Songs From the Second Floor (Roy Andersson, Sweden, 2000 (festival) or 2002(U.S. theatrical) )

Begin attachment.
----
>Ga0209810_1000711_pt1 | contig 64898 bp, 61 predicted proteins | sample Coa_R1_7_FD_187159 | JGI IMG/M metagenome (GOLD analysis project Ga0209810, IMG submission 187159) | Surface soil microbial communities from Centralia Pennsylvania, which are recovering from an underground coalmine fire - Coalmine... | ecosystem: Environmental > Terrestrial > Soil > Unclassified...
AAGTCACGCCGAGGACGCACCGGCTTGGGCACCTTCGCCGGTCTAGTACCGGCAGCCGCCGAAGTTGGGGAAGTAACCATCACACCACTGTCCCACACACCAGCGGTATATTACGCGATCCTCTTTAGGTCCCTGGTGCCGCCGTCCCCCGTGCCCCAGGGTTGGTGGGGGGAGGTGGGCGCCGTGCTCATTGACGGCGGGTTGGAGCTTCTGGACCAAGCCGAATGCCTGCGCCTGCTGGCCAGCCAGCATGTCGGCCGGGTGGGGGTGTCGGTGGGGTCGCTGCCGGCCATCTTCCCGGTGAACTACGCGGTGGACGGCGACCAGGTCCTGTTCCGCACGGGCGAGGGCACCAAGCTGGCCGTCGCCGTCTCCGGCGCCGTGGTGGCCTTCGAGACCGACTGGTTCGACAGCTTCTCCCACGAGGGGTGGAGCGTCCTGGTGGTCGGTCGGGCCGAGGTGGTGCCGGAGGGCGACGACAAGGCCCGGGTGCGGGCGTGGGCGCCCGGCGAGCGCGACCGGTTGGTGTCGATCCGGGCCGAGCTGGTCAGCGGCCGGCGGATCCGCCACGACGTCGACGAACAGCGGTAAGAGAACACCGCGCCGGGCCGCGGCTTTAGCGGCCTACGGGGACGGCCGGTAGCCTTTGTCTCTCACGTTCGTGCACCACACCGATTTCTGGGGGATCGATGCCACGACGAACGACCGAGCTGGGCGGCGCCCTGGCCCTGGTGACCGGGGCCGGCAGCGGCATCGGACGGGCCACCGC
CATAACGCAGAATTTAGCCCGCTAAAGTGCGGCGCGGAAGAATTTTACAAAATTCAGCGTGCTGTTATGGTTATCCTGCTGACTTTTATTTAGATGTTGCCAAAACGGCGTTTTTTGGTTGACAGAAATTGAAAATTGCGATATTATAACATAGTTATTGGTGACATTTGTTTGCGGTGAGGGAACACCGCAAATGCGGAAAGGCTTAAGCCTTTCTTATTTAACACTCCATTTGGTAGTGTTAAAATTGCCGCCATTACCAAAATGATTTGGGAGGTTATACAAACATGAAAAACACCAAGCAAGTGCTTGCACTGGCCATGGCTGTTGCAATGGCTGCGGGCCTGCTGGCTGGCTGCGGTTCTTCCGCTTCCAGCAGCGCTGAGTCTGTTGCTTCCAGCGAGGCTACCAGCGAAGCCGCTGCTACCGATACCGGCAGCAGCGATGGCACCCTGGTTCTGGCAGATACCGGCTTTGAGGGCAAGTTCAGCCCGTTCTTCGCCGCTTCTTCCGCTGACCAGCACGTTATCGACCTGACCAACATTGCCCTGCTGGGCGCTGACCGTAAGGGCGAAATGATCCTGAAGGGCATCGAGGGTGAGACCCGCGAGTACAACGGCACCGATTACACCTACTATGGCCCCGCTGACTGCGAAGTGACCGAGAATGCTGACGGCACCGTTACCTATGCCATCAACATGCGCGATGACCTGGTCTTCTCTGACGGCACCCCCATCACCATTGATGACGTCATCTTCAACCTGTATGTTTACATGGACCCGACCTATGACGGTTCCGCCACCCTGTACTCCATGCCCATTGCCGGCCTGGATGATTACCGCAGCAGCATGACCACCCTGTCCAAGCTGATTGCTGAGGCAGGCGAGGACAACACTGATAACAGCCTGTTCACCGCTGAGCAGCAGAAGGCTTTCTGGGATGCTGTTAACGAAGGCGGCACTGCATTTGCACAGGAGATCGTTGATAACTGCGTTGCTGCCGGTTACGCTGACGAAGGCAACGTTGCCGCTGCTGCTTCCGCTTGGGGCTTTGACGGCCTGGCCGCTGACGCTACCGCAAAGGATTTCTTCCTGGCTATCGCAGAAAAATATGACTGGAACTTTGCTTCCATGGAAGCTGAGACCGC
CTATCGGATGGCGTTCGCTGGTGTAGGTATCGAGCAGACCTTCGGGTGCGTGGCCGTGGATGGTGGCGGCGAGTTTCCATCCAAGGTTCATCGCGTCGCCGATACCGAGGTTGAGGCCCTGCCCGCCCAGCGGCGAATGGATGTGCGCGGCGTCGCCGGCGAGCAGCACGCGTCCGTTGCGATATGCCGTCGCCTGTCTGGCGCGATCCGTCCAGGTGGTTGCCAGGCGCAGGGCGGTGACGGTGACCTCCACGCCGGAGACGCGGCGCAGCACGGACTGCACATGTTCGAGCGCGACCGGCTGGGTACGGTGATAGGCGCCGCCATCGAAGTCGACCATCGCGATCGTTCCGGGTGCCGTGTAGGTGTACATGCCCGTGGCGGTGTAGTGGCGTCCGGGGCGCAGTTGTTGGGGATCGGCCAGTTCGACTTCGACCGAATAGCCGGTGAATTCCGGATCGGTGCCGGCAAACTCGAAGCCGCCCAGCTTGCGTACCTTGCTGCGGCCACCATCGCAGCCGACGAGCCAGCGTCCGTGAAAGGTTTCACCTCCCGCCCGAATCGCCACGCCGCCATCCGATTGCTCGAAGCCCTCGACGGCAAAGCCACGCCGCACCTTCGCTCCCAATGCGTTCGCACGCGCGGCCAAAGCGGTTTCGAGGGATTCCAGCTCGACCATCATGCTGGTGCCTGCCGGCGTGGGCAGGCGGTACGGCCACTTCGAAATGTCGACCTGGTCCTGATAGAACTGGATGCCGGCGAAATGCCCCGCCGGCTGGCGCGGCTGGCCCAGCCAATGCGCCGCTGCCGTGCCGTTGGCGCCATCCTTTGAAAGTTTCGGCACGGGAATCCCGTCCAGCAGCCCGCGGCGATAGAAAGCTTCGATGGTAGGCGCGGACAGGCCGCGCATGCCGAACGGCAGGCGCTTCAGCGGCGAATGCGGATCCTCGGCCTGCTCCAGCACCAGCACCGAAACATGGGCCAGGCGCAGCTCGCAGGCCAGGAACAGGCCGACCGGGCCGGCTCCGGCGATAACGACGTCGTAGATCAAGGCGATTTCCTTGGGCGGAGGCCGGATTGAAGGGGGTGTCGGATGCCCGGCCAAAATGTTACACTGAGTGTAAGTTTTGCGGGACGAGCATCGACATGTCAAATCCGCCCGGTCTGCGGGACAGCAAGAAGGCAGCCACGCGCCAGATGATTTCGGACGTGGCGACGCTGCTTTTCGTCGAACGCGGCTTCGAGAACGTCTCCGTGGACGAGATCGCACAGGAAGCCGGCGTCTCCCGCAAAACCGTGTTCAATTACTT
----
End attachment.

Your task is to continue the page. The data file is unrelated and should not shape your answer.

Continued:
Bleakly comic, absurdist, and visually captivating, Songs From the Second Floor is like no other film I've seen this decade. Andersson's film has the dark sensibilities of Bergman filtered through the absurdist storytelling of Bunuel. Not operating as a whole story but more as a series of vignettes, the film shows a modern capitalist society as dour people operating in a ugly city with a constant traffic backlog and almost everybody failing at doing anything. The film uses its dark humor to mask a bit of the serious critique that is behind what Andersson is doing. Like Bunuel, often the best way to criticize society is to make it completely absurd. Still, no message of the film can hold up to its amazingly rigid structure. Andersson films with a maximum amount of minimalism, holding the camera in place and never filming anything closer than a medium shot. It creates a bit of a distance between the viewer and film, never allowing to really feel drawn in. That could be a hindrance but since the world and characters of the film are a bit alien to begin with, the detachment of the camera in addition to the emotionless, sterile world of the film actually strengthen it. Andersson has created such a unique visual experience that I've never seen before or since here. It exists as almost something completely different than every other film on this list. Yet, it intrigues me as much as any film this decade.